2. How the hand formula gives meaning to the reasonably prudent person standard of care.
    1. Hand Formula—There is a duty of care to protect others from the harm when the burden (B) of taking adequate care is less than the product of the probability (P) of the resulting harm and the loss (L) of that harm.  If B < PL, then defendant is negligent.
  3. Criticism of the hand formula.
    1. i.          Hindsight Bias—The jury may have a hard time distinguishing between ex post and ex ante. 
    2. They will have trouble considering the ex ante perspective of the D who have correctly believed that the risk was too low to merit precautions.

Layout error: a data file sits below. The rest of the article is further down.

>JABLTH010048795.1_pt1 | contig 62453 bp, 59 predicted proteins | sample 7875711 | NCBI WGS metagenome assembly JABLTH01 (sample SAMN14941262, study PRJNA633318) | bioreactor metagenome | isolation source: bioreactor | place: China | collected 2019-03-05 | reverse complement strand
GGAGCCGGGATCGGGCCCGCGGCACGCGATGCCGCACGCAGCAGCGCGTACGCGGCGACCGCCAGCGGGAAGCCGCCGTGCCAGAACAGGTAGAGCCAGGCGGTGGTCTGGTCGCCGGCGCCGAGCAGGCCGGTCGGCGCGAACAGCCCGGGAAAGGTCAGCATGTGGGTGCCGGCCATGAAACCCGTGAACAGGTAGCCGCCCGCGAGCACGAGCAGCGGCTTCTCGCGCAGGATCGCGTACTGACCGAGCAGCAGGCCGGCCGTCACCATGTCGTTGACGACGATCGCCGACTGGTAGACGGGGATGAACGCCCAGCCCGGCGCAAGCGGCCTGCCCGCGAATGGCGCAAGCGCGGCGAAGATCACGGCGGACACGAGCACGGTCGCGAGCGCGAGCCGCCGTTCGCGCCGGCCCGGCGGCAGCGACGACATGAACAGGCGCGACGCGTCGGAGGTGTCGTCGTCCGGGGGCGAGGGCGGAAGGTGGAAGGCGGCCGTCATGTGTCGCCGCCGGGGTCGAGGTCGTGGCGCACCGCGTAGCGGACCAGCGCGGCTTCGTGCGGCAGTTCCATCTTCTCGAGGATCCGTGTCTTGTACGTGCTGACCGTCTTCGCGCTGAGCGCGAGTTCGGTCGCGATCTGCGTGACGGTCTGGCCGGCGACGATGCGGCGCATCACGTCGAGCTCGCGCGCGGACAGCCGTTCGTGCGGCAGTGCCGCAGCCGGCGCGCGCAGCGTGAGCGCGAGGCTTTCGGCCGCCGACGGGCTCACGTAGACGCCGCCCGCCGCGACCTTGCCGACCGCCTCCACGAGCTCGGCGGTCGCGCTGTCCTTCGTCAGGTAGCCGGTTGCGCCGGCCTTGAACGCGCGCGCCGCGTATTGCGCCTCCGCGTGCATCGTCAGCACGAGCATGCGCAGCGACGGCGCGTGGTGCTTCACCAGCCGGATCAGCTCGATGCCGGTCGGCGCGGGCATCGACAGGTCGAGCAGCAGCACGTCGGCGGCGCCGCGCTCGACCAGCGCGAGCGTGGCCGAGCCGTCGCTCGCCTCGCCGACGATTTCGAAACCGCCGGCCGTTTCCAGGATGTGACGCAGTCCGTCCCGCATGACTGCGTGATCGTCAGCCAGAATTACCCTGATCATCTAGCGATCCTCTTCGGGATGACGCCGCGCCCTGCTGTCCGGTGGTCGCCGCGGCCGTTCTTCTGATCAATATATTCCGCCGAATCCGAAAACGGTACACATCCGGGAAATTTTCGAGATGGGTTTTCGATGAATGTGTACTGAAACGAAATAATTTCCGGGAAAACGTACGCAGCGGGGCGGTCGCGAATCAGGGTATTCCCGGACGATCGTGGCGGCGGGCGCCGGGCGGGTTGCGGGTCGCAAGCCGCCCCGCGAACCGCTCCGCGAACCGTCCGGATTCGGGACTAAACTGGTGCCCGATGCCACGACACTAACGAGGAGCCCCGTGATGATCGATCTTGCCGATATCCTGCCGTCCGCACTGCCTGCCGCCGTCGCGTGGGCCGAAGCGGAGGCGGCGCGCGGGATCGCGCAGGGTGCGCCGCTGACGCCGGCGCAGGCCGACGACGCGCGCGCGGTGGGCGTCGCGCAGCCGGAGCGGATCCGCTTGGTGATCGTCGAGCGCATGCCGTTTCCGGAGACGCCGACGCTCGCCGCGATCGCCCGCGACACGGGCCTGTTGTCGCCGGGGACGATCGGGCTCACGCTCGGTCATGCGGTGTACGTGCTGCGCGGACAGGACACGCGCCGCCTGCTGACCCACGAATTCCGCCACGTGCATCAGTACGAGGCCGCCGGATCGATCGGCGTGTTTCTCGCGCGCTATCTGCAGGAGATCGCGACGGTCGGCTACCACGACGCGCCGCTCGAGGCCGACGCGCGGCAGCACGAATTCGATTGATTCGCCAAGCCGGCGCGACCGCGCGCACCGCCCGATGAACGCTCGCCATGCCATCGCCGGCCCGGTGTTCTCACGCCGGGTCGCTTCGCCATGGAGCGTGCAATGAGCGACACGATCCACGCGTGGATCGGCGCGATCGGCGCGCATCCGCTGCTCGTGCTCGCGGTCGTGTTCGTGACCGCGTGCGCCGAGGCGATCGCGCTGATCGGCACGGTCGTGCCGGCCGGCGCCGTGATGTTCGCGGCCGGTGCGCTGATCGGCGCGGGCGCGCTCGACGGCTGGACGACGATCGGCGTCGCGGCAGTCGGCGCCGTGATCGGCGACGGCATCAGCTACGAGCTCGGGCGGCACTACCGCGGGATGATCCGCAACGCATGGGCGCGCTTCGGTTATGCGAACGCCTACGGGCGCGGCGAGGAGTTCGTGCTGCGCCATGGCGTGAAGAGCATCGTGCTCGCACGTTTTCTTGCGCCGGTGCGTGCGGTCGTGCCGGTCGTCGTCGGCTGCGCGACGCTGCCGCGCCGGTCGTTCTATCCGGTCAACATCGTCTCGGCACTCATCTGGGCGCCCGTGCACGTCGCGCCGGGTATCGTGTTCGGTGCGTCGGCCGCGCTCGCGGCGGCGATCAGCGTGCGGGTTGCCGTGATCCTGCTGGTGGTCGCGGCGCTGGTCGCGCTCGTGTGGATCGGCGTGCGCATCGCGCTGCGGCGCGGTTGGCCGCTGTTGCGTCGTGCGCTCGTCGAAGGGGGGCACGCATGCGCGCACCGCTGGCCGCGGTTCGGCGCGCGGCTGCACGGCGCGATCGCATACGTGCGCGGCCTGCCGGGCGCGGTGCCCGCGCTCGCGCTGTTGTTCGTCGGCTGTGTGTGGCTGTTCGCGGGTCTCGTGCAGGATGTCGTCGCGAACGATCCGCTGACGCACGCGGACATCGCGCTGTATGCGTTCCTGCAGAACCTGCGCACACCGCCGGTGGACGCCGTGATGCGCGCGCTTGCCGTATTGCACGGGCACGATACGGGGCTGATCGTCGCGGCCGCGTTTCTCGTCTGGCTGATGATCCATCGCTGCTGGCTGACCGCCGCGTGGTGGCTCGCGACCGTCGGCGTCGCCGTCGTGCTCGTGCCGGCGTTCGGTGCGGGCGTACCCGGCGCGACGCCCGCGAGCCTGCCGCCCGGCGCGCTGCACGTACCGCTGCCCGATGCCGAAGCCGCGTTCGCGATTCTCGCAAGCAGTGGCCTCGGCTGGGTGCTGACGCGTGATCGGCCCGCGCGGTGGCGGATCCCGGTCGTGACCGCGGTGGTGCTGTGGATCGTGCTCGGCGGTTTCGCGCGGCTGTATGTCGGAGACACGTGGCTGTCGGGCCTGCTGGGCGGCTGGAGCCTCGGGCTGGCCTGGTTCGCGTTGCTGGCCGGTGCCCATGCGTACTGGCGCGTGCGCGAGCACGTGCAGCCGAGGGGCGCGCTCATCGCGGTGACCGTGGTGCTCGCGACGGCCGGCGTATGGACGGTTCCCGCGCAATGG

3. Difficulty in calculating B, P, L
    4. Assumes that parties are risk neutral as opposed to risk-adverse or risk-preferred
    5. Fairness concerns for injured party who may have suffered harm even though burden was high.
    6. Standard creates a “cliff” that fails to punish people just above standard line and punishes those below severely.
    7. Not necessarily applied evenly in court where injury may very high but risk very low—courts don’t always weigh evenly.
  4. The relationship of the hand formula to custom.
    1. ask whether the defendant could have taken greater care before that care became more expensive than the risk prevented by it versus the cost is baked into the custom.

Assignment 18: Proof of breach: res ipsa loquitur

  1. Circumstantial evidence versus direct evidence.
    1. Evidence that tends to prove an asserted fact by proving other events or circumstances that, according to common human experience, usually or always attend the asserted fact, thereby supporting an inference that the asserted fact is true.